Lacking Motivation, Magnus Carlsen Will Give Up World Chess Title

In declaring that he would not be defending his title in 2019, the current world champion said, “I don’t have any inclination to play.

Magnus Carlsen is widely regarded as one of the all-time greatest chess players and the current world champion.

But he willingly gave up the title he had held since winning it in 2013 at the age of 22, declaring on Wednesday that he would not compete in the world championship the following year.

The five-time world champion and current age 31 said he was “very comfortable” with the choice after giving it “more than a year’s worth of contemplation.”

The first edition of his new podcast, the Magnus Effect, featured him saying, “I am not inspired to play another match; I simply feel that I don’t have a lot to gain.”

“I don’t have any desire to play, and I will merely choose not to participate in the match,” the player stated, “even though I’m sure a match would be intriguing for historical reasons and all of that.”

The announcement was made by Carlsen on International Chess Day.

In 2023, Carlsen was slated to face the Russian Ian Nepomniachtchi to defend his championship. Nepomniachtchi will now compete against Ding Liren of China, with the victor retaining the title.

Carlsen admitted that he did not particularly enjoy competing in the world championship, which is a 12- to 14-game match played against one opponent over a period of weeks. In December in Dubai, he defeated Nepomniachtchi to win his most recent title.

The games themselves have been engaging and entertaining at times, according to Carlsen. Overall though, I believe it’s time for me to retire from the world championship contests.

Carlsen declared he would carry on playing chess against opponents.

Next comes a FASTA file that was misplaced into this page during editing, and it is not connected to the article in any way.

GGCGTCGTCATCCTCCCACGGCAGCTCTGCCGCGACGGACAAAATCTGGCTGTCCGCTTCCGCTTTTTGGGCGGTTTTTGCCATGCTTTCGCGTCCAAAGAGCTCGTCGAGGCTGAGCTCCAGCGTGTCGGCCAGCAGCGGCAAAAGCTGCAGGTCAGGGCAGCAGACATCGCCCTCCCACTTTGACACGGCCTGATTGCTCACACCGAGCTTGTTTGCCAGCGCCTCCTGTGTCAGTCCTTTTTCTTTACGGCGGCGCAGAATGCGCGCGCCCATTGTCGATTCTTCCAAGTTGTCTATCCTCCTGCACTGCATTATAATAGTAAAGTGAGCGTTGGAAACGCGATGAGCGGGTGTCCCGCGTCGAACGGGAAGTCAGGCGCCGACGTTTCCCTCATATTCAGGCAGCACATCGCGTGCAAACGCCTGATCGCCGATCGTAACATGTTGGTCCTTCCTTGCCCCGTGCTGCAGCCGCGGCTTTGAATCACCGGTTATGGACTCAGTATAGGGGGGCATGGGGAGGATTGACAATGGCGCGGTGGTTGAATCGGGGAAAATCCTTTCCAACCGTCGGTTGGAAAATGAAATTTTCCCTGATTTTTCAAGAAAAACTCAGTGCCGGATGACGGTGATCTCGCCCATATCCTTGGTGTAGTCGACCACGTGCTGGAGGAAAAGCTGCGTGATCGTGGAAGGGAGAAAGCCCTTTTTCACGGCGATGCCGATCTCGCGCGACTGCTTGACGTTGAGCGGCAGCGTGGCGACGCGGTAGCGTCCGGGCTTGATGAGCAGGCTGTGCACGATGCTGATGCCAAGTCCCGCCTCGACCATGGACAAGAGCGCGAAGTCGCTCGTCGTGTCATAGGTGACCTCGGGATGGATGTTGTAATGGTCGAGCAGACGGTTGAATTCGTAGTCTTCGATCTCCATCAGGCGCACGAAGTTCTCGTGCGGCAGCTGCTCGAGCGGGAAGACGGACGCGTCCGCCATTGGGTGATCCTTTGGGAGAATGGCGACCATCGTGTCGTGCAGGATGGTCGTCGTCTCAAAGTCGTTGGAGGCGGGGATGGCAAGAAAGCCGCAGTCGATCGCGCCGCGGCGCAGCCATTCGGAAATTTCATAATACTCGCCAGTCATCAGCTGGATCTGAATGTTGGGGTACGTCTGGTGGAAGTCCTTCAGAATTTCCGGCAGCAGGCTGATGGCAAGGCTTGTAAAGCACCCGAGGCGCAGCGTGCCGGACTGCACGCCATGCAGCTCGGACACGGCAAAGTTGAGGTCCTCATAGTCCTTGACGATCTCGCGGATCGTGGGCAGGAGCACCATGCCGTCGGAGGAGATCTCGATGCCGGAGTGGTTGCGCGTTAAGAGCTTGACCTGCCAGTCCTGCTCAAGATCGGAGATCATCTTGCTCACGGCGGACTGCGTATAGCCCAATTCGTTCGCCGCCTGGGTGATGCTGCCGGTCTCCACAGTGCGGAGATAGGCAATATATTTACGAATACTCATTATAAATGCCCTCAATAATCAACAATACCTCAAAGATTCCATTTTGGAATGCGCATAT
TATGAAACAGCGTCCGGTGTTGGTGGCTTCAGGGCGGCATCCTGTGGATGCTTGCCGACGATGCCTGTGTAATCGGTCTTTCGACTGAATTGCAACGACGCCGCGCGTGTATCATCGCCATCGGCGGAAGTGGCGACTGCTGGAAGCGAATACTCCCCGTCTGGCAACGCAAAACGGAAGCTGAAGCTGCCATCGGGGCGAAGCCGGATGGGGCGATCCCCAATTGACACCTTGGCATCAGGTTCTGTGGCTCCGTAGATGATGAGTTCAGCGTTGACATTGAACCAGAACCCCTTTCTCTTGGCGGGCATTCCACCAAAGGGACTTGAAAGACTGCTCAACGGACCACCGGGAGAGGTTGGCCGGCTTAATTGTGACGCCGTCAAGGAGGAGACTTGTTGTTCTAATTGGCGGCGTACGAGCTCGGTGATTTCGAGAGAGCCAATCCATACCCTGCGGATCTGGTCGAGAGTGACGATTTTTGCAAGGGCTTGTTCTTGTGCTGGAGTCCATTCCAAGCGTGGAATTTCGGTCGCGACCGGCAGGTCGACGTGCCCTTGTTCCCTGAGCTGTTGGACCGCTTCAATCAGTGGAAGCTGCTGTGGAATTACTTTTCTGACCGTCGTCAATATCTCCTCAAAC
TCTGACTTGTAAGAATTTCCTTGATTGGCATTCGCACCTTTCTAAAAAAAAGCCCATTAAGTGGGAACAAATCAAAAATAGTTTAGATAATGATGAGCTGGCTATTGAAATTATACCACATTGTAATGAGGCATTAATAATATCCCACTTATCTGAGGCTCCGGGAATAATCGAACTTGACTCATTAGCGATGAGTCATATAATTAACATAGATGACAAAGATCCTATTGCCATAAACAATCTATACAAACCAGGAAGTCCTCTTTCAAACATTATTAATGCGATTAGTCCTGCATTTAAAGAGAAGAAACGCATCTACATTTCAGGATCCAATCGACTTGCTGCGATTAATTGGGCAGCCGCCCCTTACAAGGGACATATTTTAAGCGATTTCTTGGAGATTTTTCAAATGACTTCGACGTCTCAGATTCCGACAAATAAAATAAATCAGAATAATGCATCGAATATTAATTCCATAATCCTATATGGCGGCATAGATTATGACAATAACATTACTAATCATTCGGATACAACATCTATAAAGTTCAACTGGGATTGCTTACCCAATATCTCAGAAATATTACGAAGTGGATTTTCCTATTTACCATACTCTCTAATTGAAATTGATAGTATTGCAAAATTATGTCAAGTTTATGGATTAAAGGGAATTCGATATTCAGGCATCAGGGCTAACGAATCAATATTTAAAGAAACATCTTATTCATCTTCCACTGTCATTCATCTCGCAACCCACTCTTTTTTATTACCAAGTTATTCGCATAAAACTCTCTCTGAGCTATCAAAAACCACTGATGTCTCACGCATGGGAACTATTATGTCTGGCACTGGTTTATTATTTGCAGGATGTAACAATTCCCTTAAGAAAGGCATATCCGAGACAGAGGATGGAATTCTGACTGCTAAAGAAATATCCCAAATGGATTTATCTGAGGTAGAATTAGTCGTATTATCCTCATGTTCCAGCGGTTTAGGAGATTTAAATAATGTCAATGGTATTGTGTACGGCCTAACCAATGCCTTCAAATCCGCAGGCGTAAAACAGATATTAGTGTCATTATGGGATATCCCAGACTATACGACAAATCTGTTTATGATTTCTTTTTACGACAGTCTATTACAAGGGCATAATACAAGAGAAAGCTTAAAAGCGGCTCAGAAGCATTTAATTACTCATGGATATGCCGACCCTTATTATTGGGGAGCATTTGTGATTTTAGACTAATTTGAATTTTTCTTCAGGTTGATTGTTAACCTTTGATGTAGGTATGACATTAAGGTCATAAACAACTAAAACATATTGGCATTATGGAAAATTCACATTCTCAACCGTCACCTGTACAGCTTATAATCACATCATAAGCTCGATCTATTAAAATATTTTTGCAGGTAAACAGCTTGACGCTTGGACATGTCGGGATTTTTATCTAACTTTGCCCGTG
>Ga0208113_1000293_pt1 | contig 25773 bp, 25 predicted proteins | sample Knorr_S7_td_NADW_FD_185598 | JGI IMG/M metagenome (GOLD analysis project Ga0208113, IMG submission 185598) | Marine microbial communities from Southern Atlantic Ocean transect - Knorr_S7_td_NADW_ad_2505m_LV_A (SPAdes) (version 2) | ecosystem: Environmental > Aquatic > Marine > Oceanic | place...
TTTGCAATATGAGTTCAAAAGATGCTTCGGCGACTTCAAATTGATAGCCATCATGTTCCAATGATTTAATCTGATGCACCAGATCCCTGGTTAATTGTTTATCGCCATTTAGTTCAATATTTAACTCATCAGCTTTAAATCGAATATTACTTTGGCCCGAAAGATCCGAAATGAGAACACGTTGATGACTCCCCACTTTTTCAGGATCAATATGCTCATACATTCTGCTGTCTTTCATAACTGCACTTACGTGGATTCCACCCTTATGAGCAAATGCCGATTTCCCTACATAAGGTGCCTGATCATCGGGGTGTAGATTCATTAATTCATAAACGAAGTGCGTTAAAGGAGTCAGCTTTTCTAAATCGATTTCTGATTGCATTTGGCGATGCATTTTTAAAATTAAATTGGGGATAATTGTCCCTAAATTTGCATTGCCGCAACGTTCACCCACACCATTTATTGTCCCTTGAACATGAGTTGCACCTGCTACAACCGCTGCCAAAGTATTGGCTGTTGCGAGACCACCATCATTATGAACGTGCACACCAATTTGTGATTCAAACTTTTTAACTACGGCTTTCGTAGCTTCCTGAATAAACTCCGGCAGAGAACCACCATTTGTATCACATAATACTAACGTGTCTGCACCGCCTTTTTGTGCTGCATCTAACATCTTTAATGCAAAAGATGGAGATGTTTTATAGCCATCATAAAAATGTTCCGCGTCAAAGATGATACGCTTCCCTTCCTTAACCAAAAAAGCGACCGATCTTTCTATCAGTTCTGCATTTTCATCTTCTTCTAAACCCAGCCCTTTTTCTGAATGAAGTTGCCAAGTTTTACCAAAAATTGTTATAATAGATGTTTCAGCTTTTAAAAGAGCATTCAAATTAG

He admitted on the programme, “I really enjoy playing tournaments. They are obviously much more enjoyable to me than the world championship, and I honestly don’t see myself stopping playing chess anytime soon. Later on Wednesday, he claimed, he would be travelling to Croatia for a match.

Grandmaster Carlsen attained both titles by the ages of 13 and 19, respectively. He deposed Viswanathan Anand to win the world championship in 2013, and he successfully defended it four times by defeating Anand once more, Sergey Karjakin, Fabiano Caruana, and most recently Nepomniachtchi.

The absence of Carlsen will leave a gaping void at the top of the chess world. He is by far the biggest star in the game, and many people with a passing interest in it are likely just familiar with his name. Through a number of endeavours teaching and selling the game, he has been able to increase both his brand and his wealth thanks to this recognition.

His maximum score of 2882 is the highest ever. This year, he was ranked No. 2 overall on Chess.com, one position behind Bobby Fischer and ahead of Garry Kasparov.

Magnus is not exhausted, but I believe he is bored from playing in too many matches, Kasparov said earlier this month at the St. Louis Chess Club.

Carlsen has recently developed an interest in poker and participated in the World Series of Poker’s main event last week. In fact, he spent the first 50 minutes of his podcast on Wednesday talking about poker and Las Vegas before announcing that he was giving up the world championship.

Carlsen is one of a select group of prominent sports figures who quit their jobs when they were at the peak of their game. Many of them ultimately returned.

He remarked on Wednesday, “I don’t rule out a return in the future.” However, I wouldn’t put too much stock in it either.

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